The Robservatory

Robservations on everything…

 

If it seems to good to be true…

A friend emailed me a link to a Craigslist posting of a Tesla for sale, asking what I thought…on first glance, I thought “Whoa, what a bargain!” Here’s how the ad looked, in case it vanishes:

Of course, on second glance, I realized it had to be a scam—the value of a 2014 Tesla Performance (85KWh battery with the Performance option) should be at least double the $36K asking price in that advert.

I thought I’d do just a bit of research and show my friend that it was a scam; I searched for “2014 Tesla Model S Signature Performance,” and the very first (non-advert) hit was this AutoTrader ad, selling the same type of car for $79K. The description in AutoTrader seems familiar somehow…

A/C ice cold, All scheduled maintenance, All records, Always garaged, Custom wheels, Excellent condition, Factory GPS system, Fully loaded with all the goodies, Looks & drives great, Mostly highway miles, Must see, Never seen snow, New paint, New tires, No accidents, Non-smoker, One owner, Perfect first car, Satellite radio, Seats like new, Still under factory warranty, Upgraded sound system, Very clean interior, Well maintained, Custom paint/graphics.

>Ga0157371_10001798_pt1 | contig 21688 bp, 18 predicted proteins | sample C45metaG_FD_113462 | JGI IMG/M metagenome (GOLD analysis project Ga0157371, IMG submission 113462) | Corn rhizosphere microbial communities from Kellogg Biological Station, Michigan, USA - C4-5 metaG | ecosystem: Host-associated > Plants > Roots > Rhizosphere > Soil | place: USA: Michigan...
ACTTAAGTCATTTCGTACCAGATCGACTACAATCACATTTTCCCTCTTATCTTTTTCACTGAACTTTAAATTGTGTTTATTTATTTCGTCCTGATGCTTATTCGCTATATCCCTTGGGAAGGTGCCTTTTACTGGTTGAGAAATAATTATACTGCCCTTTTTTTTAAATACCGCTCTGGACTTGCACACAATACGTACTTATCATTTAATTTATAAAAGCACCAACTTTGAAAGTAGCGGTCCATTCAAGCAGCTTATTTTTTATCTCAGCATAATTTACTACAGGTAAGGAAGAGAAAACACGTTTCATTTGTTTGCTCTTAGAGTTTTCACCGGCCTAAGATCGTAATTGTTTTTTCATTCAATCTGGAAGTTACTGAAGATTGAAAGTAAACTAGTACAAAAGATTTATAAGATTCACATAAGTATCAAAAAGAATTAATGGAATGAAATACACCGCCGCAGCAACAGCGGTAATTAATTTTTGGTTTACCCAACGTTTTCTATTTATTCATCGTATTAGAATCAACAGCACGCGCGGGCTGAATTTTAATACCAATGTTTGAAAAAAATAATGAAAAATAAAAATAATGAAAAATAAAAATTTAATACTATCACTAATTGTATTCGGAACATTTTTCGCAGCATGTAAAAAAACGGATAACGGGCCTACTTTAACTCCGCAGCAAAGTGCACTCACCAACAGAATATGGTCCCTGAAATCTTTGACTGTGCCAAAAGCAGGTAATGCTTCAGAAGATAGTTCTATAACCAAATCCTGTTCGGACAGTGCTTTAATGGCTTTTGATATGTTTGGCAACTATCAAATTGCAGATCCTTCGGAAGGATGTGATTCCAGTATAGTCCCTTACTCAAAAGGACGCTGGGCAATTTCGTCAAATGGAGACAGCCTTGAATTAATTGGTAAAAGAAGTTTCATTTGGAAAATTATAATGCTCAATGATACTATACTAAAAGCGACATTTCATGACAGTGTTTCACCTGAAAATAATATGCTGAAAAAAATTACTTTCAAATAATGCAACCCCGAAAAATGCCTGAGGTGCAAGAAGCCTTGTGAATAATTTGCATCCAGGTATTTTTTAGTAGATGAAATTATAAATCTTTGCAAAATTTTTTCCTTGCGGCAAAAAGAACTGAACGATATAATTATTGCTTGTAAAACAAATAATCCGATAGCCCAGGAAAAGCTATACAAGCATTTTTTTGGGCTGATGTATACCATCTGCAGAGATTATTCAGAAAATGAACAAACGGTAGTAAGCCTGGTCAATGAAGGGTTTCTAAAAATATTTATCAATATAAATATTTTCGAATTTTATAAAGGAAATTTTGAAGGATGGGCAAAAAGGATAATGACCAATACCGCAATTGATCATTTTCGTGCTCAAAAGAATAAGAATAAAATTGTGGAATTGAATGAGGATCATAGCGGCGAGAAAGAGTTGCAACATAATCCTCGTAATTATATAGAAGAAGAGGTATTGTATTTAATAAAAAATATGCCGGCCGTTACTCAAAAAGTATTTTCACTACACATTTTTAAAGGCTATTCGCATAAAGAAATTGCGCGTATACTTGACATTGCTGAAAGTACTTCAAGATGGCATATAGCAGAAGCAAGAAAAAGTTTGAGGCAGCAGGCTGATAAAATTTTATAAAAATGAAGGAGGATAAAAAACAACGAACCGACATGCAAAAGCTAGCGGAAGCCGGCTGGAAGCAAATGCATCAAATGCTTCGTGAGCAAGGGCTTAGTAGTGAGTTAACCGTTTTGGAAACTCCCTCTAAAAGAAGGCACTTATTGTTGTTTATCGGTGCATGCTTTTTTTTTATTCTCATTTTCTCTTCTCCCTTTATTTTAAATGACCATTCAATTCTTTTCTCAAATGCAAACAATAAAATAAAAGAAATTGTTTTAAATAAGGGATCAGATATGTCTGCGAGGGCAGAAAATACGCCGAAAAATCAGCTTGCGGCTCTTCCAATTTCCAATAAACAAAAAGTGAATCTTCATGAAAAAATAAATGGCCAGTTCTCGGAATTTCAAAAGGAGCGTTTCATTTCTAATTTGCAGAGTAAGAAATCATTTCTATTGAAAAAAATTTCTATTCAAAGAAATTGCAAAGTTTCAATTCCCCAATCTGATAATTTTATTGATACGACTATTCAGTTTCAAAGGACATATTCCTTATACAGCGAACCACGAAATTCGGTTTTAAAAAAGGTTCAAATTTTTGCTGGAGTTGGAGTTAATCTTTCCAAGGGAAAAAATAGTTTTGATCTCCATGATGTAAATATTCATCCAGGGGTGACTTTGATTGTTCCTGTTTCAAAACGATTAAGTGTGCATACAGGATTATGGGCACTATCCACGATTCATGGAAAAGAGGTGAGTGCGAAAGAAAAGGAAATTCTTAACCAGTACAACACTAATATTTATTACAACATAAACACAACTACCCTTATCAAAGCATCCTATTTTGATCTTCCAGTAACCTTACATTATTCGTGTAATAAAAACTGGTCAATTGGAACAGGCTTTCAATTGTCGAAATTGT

The Craigslist ad’s description (as well as the picture) was clearly copied from this legitimate ad. That was perhaps the quickest scam-find I’ve ever pulled off. (Yes, I’ve reported the ad to Craigslist.)

I’ve bought a lot of stuff off Craigslist, but never a car. I wouldn’t hesitate to do so, though, as long as I could meet the seller in person to see and drive the car.

However, if you were to try to buy this bargain-priced Telsa, you’d probably hear something like “The car is actually in Seattle, but I can have it trucked down for you to inspect before buying. I just need $2,000 sent to Western Union for the transportation, and then you can decide to buy or not once you see it in person.”

Be careful out there, people!

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